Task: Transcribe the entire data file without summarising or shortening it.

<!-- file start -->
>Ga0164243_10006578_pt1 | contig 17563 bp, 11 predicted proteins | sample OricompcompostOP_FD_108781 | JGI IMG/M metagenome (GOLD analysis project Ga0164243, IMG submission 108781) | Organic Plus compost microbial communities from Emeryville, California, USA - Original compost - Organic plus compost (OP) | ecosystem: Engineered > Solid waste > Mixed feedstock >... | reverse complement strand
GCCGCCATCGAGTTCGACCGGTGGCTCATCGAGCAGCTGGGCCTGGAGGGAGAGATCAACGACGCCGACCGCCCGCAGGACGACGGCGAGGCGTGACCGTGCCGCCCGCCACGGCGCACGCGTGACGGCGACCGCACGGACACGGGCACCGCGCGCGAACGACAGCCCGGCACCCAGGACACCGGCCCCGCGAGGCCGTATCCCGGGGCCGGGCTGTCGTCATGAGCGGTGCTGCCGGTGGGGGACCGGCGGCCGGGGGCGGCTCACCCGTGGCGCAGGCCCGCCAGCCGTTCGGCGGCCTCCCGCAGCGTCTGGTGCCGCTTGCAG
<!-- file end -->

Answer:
>Ga0164243_10006578_pt1 | contig 17563 bp, 11 predicted proteins | sample OricompcompostOP_FD_108781 | JGI IMG/M metagenome (GOLD analysis project Ga0164243, IMG submission 108781) | Organic Plus compost microbial communities from Emeryville, California, USA - Original compost - Organic plus compost (OP) | ecosystem: Engineered > Solid waste > Mixed feedstock >... | reverse complement strand
GCCGCCATCGAGTTCGACCGGTGGCTCATCGAGCAGCTGGGCCTGGAGGGAGAGATCAACGACGCCGACCGCCCGCAGGACGACGGCGAGGCGTGACCGTGCCGCCCGCCACGGCGCACGCGTGACGGCGACCGCACGGACACGGGCACCGCGCGCGAACGACAGCCCGGCACCCAGGACACCGGCCCCGCGAGGCCGTATCCCGGGGCCGGGCTGTCGTCATGAGCGGTGCTGCCGGTGGGGGACCGGCGGCCGGGGGCGGCTCACCCGTGGCGCAGGCCCGCCAGCCGTTCGGCGGCCTCCCGCAGCGTCTGGTGCCGCTTGCAG